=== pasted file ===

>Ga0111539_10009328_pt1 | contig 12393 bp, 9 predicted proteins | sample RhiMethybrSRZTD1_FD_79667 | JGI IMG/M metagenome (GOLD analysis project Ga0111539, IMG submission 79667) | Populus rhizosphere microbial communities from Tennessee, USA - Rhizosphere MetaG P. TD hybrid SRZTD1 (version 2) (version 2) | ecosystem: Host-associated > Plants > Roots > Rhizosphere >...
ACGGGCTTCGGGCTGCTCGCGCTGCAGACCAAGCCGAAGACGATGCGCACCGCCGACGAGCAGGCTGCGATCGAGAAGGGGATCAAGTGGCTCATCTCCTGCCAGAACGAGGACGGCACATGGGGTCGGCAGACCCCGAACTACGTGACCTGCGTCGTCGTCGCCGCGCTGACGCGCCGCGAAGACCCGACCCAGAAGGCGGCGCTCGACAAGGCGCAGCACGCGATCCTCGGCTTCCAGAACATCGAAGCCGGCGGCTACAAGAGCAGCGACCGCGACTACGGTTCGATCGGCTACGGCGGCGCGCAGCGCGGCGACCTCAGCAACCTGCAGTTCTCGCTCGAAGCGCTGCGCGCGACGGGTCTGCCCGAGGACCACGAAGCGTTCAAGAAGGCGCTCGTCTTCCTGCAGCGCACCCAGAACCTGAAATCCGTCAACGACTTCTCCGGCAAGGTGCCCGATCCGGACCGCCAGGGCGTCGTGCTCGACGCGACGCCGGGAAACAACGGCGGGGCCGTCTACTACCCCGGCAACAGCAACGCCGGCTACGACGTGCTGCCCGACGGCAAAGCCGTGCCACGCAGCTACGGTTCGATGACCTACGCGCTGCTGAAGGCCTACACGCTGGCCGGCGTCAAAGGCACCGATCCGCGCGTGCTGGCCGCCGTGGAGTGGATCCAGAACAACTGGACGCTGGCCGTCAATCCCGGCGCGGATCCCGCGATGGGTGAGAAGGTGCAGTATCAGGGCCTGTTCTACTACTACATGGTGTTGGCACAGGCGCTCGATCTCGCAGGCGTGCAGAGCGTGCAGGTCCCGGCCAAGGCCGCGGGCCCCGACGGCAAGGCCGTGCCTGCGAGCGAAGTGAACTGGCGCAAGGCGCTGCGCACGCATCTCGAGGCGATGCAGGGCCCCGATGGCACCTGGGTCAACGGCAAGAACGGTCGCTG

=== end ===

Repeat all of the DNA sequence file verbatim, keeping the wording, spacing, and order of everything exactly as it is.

>Ga0111539_10009328_pt1 | contig 12393 bp, 9 predicted proteins | sample RhiMethybrSRZTD1_FD_79667 | JGI IMG/M metagenome (GOLD analysis project Ga0111539, IMG submission 79667) | Populus rhizosphere microbial communities from Tennessee, USA - Rhizosphere MetaG P. TD hybrid SRZTD1 (version 2) (version 2) | ecosystem: Host-associated > Plants > Roots > Rhizosphere >...
ACGGGCTTCGGGCTGCTCGCGCTGCAGACCAAGCCGAAGACGATGCGCACCGCCGACGAGCAGGCTGCGATCGAGAAGGGGATCAAGTGGCTCATCTCCTGCCAGAACGAGGACGGCACATGGGGTCGGCAGACCCCGAACTACGTGACCTGCGTCGTCGTCGCCGCGCTGACGCGCCGCGAAGACCCGACCCAGAAGGCGGCGCTCGACAAGGCGCAGCACGCGATCCTCGGCTTCCAGAACATCGAAGCCGGCGGCTACAAGAGCAGCGACCGCGACTACGGTTCGATCGGCTACGGCGGCGCGCAGCGCGGCGACCTCAGCAACCTGCAGTTCTCGCTCGAAGCGCTGCGCGCGACGGGTCTGCCCGAGGACCACGAAGCGTTCAAGAAGGCGCTCGTCTTCCTGCAGCGCACCCAGAACCTGAAATCCGTCAACGACTTCTCCGGCAAGGTGCCCGATCCGGACCGCCAGGGCGTCGTGCTCGACGCGACGCCGGGAAACAACGGCGGGGCCGTCTACTACCCCGGCAACAGCAACGCCGGCTACGACGTGCTGCCCGACGGCAAAGCCGTGCCACGCAGCTACGGTTCGATGACCTACGCGCTGCTGAAGGCCTACACGCTGGCCGGCGTCAAAGGCACCGATCCGCGCGTGCTGGCCGCCGTGGAGTGGATCCAGAACAACTGGACGCTGGCCGTCAATCCCGGCGCGGATCCCGCGATGGGTGAGAAGGTGCAGTATCAGGGCCTGTTCTACTACTACATGGTGTTGGCACAGGCGCTCGATCTCGCAGGCGTGCAGAGCGTGCAGGTCCCGGCCAAGGCCGCGGGCCCCGACGGCAAGGCCGTGCCTGCGAGCGAAGTGAACTGGCGCAAGGCGCTGCGCACGCATCTCGAGGCGATGCAGGGCCCCGATGGCACCTGGGTCAACGGCAAGAACGGTCGCTG